“We don’t undertake many things which we don’t surpass in”
On Saturday, two vintage baseball teams, the Houston Babies and Katy Combines, played a match as part of the Galveston Island Beach Revue, an annual kick-off to the summer beach season that’s been growing over the last few years. I didn’t make the game, but I wish I had, because it sounds like it was great fun.
Baseball has a long history in Texas, dating back before the Civil War. In March 1859, the Galveston Civilian and Gazette Weekly reported that “the Base Ball Club organized [at Richmond] on the 24th inst., numbers thirty-five members. . . . Friday has been selected as the regular practice day. We understand that the club has been organized under the same rules as govern the clubs at the North.” Even as the war was beginning in earnest, two days after the surrender of Fort Sumter, the Houston Weekly Telegraph reported that “a meeting for the purpose of organizing a Base Ball Club, was held over J. H. Evans’ store Thursday night. After the organization of the meeting, and the adoption of the name of “‘Houston Base Ball CLub,” a ballot for permanent officers was had.” By June 1861, the Galveston Weekly News noted that Houston now had two “base ball” teams taking the field. And just about exactly a year after Appomattox, the Houston Tri-Weekly Telegraph was calling for the reorganization of the sport:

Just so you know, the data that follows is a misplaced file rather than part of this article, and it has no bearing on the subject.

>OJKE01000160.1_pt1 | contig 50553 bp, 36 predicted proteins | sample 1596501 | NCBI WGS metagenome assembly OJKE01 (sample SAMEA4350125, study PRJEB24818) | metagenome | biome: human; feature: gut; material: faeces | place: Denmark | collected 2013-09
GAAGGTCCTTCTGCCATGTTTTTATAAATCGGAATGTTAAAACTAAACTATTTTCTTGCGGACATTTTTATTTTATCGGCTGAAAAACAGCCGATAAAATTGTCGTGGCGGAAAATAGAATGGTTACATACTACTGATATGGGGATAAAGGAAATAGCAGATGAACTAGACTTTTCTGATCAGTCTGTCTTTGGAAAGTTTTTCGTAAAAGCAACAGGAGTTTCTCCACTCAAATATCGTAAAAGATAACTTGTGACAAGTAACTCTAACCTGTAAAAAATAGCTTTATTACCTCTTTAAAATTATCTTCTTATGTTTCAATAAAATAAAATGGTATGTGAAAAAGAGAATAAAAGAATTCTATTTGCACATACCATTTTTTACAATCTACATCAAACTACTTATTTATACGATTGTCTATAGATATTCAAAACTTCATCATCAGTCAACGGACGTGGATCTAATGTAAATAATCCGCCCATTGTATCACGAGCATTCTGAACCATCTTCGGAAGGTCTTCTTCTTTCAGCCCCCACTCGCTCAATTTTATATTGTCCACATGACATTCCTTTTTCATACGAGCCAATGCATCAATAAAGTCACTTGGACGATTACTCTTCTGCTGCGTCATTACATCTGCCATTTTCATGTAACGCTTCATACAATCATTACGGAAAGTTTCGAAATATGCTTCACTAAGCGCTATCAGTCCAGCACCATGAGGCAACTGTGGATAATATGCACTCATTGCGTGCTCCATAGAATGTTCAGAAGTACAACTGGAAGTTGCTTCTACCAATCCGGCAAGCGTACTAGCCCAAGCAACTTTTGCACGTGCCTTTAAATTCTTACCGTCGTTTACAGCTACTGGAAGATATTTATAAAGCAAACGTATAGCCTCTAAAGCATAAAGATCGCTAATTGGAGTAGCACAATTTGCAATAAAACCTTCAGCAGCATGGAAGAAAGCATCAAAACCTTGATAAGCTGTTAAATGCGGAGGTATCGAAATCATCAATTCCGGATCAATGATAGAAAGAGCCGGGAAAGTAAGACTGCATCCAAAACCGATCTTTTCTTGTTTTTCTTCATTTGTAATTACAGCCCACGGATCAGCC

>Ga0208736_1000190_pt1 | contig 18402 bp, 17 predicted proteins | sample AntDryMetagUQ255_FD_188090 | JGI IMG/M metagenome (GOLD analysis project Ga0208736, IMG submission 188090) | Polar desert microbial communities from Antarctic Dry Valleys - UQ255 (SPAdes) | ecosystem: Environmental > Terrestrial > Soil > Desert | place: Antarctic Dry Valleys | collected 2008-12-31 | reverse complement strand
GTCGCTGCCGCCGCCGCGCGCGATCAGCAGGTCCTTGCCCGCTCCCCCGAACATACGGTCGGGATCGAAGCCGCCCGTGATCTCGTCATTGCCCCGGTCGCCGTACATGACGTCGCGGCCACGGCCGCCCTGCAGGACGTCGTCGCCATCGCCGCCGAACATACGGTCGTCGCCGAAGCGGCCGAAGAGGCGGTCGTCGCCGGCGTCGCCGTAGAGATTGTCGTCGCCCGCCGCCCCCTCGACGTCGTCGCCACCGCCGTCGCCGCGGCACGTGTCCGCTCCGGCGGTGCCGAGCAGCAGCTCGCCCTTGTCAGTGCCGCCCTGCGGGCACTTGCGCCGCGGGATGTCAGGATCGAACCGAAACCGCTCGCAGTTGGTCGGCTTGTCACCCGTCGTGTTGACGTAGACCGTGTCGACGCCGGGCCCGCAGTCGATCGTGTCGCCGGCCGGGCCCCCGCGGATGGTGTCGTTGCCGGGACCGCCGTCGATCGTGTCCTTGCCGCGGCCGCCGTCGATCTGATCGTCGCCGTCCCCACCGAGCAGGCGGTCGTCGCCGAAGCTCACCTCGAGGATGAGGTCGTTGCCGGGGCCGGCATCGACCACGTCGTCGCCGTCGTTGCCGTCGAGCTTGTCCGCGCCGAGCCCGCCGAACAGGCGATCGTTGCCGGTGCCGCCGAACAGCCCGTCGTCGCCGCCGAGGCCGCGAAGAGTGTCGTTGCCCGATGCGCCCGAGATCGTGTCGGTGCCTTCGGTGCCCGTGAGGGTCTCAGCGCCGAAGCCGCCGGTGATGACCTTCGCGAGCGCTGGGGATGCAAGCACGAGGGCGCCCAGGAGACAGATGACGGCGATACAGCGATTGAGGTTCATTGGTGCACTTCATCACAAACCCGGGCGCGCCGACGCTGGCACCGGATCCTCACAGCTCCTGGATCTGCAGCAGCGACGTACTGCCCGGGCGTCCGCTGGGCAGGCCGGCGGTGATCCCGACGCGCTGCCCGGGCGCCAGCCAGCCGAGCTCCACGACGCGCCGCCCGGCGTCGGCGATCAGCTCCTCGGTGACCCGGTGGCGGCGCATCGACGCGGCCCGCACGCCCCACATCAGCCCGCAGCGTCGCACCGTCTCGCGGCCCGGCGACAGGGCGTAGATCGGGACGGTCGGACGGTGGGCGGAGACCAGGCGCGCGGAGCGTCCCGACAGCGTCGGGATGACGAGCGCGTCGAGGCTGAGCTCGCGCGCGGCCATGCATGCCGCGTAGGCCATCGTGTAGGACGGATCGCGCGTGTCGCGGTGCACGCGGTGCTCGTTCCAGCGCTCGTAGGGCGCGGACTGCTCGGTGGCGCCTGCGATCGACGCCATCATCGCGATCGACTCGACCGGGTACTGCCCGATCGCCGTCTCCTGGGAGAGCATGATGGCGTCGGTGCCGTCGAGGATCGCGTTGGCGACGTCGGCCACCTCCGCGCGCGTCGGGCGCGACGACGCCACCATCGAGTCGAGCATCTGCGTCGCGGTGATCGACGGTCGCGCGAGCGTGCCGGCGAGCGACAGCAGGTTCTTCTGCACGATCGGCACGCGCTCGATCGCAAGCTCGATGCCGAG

The formation of Base Ball Clubs seems to be the order of the day among the young men in many cities at the present time. We notice that some of the clubs are flaring defiance in the face of the whole world to surpass them if they can. Let us revive the one which we had here before the war. After getting the thing a little under way, no doubt us Texans can pick up a multitude of these gloves and fling them back with a vengeance. The fact is, we don’t undertake many things which we don’t surpass in, particularly in that line.
I think Nolan Ryan would agree.